"The curious paradox is that when I accept myself just as I am, then I can change."

   There is a misconception that to accept oneself or one's situation means resignation, a lack of motivation to change or act, or an acquiesence to forms of self-indulgence. But the miracle of self-acceptance is that it frees one up to appropriate, healthy responses and actions. To condemn oneself because he is 'not loving enough', 'selfish' (having desires), impatient, insecure, craves eggs or cigarrettes, is too emotional, jealous, or angry, or - this is always a good one for seekers - 'too caught up on ego', etc, etc., etc., is to seriously miss the boat. With a constant monitor and critic like this, who needs Dharam Raj?! Our negative traits are fuel for enlightenment, and can only be loved into wholeness, not forcefully wiped out. Therefore, the advice to 'weed them out' has a great significance when understood in this light. It is not a work of a few months - and not a work at all in the sense of great effort. Only a committed, intimate friendly attention to them will transform their essence into spiritual energy to fuel our unfoldment. We don't really weed them out - the light or the Master Power is what purifies. And here we mean essentially the light of consciousness that you are, not just the astral light one sees.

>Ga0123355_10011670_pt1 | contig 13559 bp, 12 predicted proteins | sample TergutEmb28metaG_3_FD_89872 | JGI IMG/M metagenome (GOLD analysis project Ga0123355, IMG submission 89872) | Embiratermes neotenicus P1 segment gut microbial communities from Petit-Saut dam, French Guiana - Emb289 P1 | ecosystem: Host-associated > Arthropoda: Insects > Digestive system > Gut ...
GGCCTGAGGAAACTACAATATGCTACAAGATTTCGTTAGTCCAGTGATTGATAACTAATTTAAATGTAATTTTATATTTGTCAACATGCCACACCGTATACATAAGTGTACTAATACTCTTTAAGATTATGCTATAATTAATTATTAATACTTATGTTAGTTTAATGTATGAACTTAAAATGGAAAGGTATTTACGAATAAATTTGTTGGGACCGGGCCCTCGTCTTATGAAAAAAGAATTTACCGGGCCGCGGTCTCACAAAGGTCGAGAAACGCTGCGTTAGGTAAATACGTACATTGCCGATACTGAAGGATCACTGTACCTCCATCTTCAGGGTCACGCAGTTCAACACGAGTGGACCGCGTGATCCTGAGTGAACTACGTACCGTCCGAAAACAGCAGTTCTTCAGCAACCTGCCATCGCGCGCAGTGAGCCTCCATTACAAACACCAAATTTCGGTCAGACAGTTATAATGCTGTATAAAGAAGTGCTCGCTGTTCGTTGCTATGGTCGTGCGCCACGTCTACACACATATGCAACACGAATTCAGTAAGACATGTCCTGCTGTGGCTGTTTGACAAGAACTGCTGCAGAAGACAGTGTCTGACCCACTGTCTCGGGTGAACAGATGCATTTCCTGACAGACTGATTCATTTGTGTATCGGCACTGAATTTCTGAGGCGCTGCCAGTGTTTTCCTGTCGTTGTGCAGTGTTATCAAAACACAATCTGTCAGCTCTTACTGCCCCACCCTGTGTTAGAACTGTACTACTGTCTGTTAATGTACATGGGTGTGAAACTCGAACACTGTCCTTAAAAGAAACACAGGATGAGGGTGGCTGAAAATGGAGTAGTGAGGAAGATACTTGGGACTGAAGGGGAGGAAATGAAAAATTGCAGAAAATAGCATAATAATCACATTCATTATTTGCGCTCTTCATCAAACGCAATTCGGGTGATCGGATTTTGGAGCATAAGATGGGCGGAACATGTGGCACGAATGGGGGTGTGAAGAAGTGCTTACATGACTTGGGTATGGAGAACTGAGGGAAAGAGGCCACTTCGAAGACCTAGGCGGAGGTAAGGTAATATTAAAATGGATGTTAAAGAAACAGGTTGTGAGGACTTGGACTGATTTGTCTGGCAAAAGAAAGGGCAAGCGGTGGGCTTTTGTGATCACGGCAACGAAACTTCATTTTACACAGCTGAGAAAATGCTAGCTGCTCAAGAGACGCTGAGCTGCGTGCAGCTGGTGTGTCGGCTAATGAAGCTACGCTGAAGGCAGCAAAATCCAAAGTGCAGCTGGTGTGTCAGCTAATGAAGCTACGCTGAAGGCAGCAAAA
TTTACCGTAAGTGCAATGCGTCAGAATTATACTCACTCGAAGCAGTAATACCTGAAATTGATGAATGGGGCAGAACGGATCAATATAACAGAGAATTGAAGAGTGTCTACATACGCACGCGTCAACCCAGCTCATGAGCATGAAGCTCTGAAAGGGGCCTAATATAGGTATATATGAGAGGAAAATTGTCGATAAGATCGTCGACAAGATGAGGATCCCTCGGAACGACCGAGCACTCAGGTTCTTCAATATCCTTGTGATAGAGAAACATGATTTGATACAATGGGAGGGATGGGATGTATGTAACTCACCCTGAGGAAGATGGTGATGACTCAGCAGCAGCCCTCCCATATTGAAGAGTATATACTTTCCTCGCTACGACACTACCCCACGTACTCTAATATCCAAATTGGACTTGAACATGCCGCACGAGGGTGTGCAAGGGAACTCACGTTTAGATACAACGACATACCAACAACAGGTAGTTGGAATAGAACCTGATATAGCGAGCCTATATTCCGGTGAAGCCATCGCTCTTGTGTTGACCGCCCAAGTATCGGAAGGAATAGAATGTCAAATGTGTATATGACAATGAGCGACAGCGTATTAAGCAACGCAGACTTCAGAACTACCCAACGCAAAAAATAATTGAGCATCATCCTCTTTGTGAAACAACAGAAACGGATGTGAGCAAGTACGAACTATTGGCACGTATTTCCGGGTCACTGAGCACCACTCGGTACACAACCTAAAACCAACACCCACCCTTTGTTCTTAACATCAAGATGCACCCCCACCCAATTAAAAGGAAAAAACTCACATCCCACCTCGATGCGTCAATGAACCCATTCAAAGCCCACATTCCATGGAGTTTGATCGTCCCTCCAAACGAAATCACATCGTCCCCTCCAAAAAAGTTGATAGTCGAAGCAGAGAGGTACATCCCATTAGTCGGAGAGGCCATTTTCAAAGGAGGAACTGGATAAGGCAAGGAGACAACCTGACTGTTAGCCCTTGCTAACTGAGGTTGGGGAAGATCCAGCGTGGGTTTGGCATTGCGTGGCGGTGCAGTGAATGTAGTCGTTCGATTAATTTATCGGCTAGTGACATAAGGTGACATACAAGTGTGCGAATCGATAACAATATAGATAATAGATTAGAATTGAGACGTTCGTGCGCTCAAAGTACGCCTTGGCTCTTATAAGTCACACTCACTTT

A comparative look at judgement and the body in different paths

   Once again, how can one ever consent to feeling the sensations in the body that lie beneath the conditioned thought stream, thus revealing the roots of suffering and reactivity, if one's sadhana is only about leaving the body? This is really, potentially at least, a great divide between paths like Sant Mat and Buddhism. We say potentially because Sant Mat may be approached in an extreme way, as also may Buddhism. But both may perhaps meet in the middle. We will try to explain this a bit better.

   Buddha is purported to have taught:

   "There is one thing that, when cultivated and regularly practiced, leads to deep spiritual intention, to peace, to mindfulness and clear comprehension, to vision and knowledge, to happy life here and now, and to the culmination of wisdom and awakening. And what is that one thing? it is mindfulness centered on the body." (Satipatthana Sutta)